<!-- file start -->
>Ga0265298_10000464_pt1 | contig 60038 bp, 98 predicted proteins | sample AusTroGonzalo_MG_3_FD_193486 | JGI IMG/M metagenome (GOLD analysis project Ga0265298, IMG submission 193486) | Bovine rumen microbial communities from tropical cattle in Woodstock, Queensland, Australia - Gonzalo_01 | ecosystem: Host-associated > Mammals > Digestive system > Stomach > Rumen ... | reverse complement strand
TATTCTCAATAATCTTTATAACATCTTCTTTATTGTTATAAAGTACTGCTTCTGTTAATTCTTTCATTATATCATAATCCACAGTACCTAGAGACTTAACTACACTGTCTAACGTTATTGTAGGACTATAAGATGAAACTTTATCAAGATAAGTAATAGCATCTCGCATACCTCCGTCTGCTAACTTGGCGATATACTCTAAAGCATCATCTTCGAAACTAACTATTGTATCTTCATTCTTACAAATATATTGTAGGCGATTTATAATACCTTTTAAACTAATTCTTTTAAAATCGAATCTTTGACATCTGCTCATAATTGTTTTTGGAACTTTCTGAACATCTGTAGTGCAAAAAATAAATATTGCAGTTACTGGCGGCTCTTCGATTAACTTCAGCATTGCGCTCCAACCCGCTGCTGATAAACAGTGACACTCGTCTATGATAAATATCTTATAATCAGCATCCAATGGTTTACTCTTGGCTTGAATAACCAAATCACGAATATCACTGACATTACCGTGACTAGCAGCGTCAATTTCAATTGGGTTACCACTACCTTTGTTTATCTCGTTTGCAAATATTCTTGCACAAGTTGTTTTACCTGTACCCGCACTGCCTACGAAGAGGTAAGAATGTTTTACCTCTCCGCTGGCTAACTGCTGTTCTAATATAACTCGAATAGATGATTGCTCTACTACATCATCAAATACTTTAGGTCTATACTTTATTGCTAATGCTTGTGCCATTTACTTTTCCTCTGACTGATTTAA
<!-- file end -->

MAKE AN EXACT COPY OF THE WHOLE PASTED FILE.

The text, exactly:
>Ga0265298_10000464_pt1 | contig 60038 bp, 98 predicted proteins | sample AusTroGonzalo_MG_3_FD_193486 | JGI IMG/M metagenome (GOLD analysis project Ga0265298, IMG submission 193486) | Bovine rumen microbial communities from tropical cattle in Woodstock, Queensland, Australia - Gonzalo_01 | ecosystem: Host-associated > Mammals > Digestive system > Stomach > Rumen ... | reverse complement strand
TATTCTCAATAATCTTTATAACATCTTCTTTATTGTTATAAAGTACTGCTTCTGTTAATTCTTTCATTATATCATAATCCACAGTACCTAGAGACTTAACTACACTGTCTAACGTTATTGTAGGACTATAAGATGAAACTTTATCAAGATAAGTAATAGCATCTCGCATACCTCCGTCTGCTAACTTGGCGATATACTCTAAAGCATCATCTTCGAAACTAACTATTGTATCTTCATTCTTACAAATATATTGTAGGCGATTTATAATACCTTTTAAACTAATTCTTTTAAAATCGAATCTTTGACATCTGCTCATAATTGTTTTTGGAACTTTCTGAACATCTGTAGTGCAAAAAATAAATATTGCAGTTACTGGCGGCTCTTCGATTAACTTCAGCATTGCGCTCCAACCCGCTGCTGATAAACAGTGACACTCGTCTATGATAAATATCTTATAATCAGCATCCAATGGTTTACTCTTGGCTTGAATAACCAAATCACGAATATCACTGACATTACCGTGACTAGCAGCGTCAATTTCAATTGGGTTACCACTACCTTTGTTTATCTCGTTTGCAAATATTCTTGCACAAGTTGTTTTACCTGTACCCGCACTGCCTACGAAGAGGTAAGAATGTTTTACCTCTCCGCTGGCTAACTGCTGTTCTAATATAACTCGAATAGATGATTGCTCTACTACATCATCAAATACTTTAGGTCTATACTTTATTGCTAATGCTTGTGCCATTTACTTTTCCTCTGACTGATTTAA